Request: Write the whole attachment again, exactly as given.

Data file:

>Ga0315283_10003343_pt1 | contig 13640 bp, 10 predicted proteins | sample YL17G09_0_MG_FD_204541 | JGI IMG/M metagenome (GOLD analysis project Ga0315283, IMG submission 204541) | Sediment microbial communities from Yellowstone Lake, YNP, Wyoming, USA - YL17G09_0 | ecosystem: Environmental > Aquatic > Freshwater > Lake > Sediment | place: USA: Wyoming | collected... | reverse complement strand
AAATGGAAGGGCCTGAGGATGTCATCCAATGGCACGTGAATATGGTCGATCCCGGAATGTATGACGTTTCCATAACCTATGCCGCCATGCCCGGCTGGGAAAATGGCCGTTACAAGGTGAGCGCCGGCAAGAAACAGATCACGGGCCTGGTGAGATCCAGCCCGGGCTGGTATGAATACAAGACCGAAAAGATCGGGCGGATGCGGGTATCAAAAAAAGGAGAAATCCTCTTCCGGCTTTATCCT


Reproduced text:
>Ga0315283_10003343_pt1 | contig 13640 bp, 10 predicted proteins | sample YL17G09_0_MG_FD_204541 | JGI IMG/M metagenome (GOLD analysis project Ga0315283, IMG submission 204541) | Sediment microbial communities from Yellowstone Lake, YNP, Wyoming, USA - YL17G09_0 | ecosystem: Environmental > Aquatic > Freshwater > Lake > Sediment | place: USA: Wyoming | collected... | reverse complement strand
AAATGGAAGGGCCTGAGGATGTCATCCAATGGCACGTGAATATGGTCGATCCCGGAATGTATGACGTTTCCATAACCTATGCCGCCATGCCCGGCTGGGAAAATGGCCGTTACAAGGTGAGCGCCGGCAAGAAACAGATCACGGGCCTGGTGAGATCCAGCCCGGGCTGGTATGAATACAAGACCGAAAAGATCGGGCGGATGCGGGTATCAAAAAAAGGAGAAATCCTCTTCCGGCTTTATCCT